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Virtual Courtrooms in Miami

This morning we received this notice from state court in Miami (the Eleventh Judicial Circuit) where we have a case pending:

Coronavirus/COVID-19: Courthouses are closed for in-person hearings and trials based on public health advisories at the direction of the Florida Supreme Court. The Eleventh Judicial Circuit wants you safe at home.


We are establishing Virtual Courtrooms. Court hearings in your case that we can hold remotely via video or phone conference will be held on the Zoom platform, which is free to you. You will receive an email from the Court if we are proceeding with your hearing with the information you need to connect.

Trial by Webex, but Not Zoom?

Litigation by Zoom is not novel at this point. Depositions by Zoom, motions hearings by Zoom, bench trials by Zoom—it’s all become commonplace. While federal civil jury trials by Zoom have been rare, there have been many in various state courts. And while we know from our daily lives that other videoconferencing services are available (Teams, Webex, GoToMeeting, Collaborate), Zoom predominates in pandemic litigation.

It was curious, then, to see a ruling from the US Court of Federal Claims. Confronted with a routine discovery motion for leave to take depositions remotely pursuant to Federal Rule of Civil Procedure 30(b)(4), which requires such leave in the absence of a stipulation, Judge Charles Lettow wrote: “In the circumstances at hand, the court GRANTS leave for depositions to be taken either telephonically or by Webex. Zoom should not be used, absent proof that such use would be secure.”

It seems that the parties did not direct the court to

The Jury Returns - Trial by Webex but Not Zoom - Zoom for Government

The Jury Returns to D. Mass.

The US District Court for the District of Massachusetts held a Zoom update yesterday for the members of the D. Mass. bar. The chief judge and three other district judges reported about the success of four single-defendant criminal trials that have been held since trials began in this district.

While the judges felt the trials had been successful, they were clear that the protocols in place to prevent the spread of COVID-19 make jury trials much more difficult than pre-pandemic. One judge shared a story about a juror standing up on the second day of trial and announcing she had to vomit (which she then did). But the show went on: The other jurors showed up the next morning, the sick juror was excused but tested negative for COVID-19 and the jurors ultimately deliberated over the course of three days.

The judges urged lawyers involved in civil cases to advise their clients that they should consider bench trials or Zoom trials, or wait until conditions change to have trials. The court is working together to schedule cases for trial because only a certain number of courtrooms are available that are large enough for trials with social distancing. Judge Patti B. Saris reported that it took a day and a half to select the jury due to the number of restrictions. Comparing that with pre-pandemic trials where jury selection usually took between two and three hours, the takeaway is that trials will go much slower while observing these protocols.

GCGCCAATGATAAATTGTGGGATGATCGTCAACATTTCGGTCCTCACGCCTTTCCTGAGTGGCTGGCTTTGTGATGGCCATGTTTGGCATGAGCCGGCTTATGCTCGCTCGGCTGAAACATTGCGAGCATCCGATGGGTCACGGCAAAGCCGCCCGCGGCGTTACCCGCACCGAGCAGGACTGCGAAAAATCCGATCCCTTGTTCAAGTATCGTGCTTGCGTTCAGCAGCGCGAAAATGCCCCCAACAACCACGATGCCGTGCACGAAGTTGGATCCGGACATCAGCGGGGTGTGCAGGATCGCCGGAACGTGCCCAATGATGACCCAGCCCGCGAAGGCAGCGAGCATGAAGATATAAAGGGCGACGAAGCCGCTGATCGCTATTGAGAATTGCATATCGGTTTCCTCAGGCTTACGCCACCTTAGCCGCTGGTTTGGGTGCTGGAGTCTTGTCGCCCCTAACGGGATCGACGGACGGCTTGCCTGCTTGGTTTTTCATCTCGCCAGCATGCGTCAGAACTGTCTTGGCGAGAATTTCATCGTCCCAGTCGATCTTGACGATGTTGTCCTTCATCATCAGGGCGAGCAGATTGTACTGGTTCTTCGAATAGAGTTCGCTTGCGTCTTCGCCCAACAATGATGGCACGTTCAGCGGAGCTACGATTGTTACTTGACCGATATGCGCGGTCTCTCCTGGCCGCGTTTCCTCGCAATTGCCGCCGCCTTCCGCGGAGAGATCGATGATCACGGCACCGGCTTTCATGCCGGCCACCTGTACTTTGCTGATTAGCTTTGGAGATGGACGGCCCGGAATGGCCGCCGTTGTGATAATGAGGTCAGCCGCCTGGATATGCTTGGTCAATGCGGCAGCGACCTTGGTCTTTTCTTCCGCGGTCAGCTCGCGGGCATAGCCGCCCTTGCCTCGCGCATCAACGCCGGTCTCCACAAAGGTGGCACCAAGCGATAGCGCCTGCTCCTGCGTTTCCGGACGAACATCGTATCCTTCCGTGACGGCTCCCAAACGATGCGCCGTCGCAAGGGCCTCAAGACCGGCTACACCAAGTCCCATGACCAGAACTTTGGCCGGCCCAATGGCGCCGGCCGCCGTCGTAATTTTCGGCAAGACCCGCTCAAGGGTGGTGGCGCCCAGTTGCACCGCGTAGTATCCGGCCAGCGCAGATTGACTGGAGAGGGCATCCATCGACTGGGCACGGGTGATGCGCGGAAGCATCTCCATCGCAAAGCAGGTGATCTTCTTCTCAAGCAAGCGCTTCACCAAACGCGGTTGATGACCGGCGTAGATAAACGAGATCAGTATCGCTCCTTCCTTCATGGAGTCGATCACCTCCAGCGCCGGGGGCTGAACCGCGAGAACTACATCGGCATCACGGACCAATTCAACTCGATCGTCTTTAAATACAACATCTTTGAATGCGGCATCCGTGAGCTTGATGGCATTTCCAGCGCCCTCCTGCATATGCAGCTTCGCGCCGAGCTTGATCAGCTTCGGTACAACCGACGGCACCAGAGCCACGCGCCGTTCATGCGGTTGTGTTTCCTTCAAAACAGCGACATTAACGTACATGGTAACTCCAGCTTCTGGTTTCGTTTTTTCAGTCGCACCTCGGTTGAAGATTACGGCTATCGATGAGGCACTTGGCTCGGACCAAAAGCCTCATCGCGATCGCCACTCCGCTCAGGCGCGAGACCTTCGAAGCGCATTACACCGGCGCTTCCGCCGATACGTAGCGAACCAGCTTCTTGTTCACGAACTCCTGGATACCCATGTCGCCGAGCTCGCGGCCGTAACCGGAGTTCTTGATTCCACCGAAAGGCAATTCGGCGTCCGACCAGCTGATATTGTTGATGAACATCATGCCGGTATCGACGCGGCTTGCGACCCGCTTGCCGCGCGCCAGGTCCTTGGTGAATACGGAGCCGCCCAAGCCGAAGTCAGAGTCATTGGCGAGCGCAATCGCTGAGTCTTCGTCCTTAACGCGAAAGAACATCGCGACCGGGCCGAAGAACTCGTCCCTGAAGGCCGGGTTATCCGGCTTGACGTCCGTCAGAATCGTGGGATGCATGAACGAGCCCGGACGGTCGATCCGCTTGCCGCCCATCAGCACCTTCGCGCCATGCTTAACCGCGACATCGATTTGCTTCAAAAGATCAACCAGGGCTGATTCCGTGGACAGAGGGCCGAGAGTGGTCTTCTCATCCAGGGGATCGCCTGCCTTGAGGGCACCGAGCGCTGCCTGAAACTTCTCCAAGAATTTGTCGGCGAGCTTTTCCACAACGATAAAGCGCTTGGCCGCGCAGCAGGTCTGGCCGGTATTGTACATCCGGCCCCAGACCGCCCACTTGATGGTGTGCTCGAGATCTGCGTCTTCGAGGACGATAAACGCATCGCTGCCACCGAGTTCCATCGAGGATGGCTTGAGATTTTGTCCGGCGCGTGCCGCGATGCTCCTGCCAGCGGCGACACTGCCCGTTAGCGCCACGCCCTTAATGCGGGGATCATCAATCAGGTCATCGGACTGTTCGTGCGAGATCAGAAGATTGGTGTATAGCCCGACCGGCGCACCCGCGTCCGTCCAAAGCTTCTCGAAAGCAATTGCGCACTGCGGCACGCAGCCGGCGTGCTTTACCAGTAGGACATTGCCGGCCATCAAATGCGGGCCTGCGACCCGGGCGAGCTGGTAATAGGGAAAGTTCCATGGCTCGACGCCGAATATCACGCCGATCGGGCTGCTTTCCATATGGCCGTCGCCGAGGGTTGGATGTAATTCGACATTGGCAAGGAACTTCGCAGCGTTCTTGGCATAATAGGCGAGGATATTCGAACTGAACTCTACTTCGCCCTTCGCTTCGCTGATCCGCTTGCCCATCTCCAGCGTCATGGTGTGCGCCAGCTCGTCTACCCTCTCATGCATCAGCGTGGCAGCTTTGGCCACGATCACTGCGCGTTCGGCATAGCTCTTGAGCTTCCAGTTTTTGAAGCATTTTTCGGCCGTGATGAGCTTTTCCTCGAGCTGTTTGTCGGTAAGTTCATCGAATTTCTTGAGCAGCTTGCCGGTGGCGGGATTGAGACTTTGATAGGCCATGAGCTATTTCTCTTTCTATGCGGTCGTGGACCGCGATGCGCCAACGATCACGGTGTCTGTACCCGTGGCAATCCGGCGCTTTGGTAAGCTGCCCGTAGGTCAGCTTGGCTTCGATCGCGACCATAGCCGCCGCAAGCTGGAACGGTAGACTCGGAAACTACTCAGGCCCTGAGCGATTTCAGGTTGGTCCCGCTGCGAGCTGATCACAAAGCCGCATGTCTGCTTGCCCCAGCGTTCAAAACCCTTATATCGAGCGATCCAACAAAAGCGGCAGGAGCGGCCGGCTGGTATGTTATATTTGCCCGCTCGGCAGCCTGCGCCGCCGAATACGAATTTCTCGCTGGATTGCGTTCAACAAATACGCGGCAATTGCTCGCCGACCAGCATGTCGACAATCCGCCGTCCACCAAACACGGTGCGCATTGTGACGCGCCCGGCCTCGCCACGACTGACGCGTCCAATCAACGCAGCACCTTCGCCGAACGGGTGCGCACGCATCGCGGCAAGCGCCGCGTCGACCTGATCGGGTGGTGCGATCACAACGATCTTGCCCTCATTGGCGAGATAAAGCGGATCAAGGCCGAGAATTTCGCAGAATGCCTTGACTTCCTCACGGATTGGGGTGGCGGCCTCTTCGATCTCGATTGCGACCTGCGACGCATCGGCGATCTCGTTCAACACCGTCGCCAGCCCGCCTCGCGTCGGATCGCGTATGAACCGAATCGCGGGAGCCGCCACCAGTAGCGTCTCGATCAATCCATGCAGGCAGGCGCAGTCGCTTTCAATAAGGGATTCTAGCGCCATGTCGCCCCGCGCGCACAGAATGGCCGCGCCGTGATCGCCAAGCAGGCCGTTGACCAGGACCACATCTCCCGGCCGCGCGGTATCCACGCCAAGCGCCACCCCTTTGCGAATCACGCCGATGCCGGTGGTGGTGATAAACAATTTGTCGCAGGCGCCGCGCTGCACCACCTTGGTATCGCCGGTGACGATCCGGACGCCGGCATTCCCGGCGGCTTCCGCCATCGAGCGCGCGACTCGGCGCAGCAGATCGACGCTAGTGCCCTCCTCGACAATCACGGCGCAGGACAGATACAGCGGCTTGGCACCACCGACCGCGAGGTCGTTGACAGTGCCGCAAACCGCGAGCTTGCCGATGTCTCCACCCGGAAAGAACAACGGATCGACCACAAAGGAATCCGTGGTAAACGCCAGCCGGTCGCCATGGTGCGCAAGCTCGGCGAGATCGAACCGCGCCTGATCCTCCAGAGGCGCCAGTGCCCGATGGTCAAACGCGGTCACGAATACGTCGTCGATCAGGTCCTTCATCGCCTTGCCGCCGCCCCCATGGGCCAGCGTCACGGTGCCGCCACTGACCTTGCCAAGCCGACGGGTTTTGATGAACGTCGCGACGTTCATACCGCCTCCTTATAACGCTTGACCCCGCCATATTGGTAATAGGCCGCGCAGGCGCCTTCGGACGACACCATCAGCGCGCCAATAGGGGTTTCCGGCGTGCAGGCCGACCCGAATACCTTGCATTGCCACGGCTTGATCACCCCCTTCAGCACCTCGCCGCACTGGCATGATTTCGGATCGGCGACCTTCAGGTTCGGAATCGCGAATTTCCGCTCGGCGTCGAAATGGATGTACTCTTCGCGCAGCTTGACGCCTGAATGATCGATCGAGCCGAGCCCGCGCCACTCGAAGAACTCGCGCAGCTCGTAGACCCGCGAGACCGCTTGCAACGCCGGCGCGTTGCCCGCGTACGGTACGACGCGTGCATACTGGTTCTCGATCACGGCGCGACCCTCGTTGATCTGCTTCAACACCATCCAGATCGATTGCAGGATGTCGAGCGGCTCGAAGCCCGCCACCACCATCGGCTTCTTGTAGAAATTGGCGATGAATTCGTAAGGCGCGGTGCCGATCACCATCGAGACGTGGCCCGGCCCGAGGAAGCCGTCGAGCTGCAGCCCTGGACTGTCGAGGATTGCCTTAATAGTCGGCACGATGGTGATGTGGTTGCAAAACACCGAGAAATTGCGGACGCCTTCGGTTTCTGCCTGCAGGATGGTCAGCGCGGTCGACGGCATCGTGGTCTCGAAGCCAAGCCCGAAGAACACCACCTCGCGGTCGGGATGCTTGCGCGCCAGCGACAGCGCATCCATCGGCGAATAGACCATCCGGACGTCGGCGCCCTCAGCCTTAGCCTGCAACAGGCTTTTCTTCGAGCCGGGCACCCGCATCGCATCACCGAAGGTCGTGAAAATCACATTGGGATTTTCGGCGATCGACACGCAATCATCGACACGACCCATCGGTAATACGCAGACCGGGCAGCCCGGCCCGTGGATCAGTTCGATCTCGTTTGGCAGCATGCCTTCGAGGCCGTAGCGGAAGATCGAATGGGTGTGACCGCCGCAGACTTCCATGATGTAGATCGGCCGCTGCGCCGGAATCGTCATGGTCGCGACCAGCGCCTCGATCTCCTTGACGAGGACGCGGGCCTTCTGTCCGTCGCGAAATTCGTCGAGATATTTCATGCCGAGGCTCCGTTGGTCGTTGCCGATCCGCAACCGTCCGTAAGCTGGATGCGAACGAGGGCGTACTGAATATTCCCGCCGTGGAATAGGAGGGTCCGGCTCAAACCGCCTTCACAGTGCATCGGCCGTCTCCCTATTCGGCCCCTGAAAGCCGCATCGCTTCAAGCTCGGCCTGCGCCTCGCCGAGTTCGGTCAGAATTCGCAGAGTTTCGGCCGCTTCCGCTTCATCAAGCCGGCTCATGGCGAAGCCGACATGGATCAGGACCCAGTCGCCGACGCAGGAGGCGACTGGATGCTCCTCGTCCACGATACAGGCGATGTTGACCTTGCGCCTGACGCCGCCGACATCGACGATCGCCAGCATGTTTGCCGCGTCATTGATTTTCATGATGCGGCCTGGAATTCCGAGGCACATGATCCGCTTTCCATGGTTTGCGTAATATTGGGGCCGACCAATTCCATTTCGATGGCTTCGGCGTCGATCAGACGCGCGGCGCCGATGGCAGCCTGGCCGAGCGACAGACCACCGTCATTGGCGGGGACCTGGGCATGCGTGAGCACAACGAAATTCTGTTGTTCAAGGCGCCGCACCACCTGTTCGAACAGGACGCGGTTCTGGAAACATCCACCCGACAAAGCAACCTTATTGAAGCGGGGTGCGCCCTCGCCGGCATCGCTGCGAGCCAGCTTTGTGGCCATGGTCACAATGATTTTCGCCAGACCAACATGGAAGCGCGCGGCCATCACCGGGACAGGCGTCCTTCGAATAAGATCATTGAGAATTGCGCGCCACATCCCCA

Delaware Reopening Guidelines

Yesterday the US District Court for the District of Delaware issued eight pages of “Jury Restart Trial Guidelines.” It is guidance only; it lacks the force of law. Notably, it provides that all trials will be fully masked, except for witnesses, unless “another prophylactic measure is in place at the time, e.g., counsel speaking from a socially distanced location in the courtroom that can be readily cleaned prior to use by another.” Counsel are expected to clean the ELMO projector after each use. “Sidebars” will be handled by electronic transceiver. Exhibits will be digital to the extent possible. “In no case will contraband or firearms be provided to the jury.” The guidelines can be viewed here.

Trials Underway in San Francisco and Cleveland Courts

Most of the federal trials that have actually been held during the pandemic have been in rural locales. But yesterday, Judge William Orrick in San Francisco launched an in-person criminal jury trial in a mail-bombing case. Jury selection began with a SurveyMonkey questionnaire. The courtroom is closed to the public but the audio is being broadcast over Zoom to all interested observers.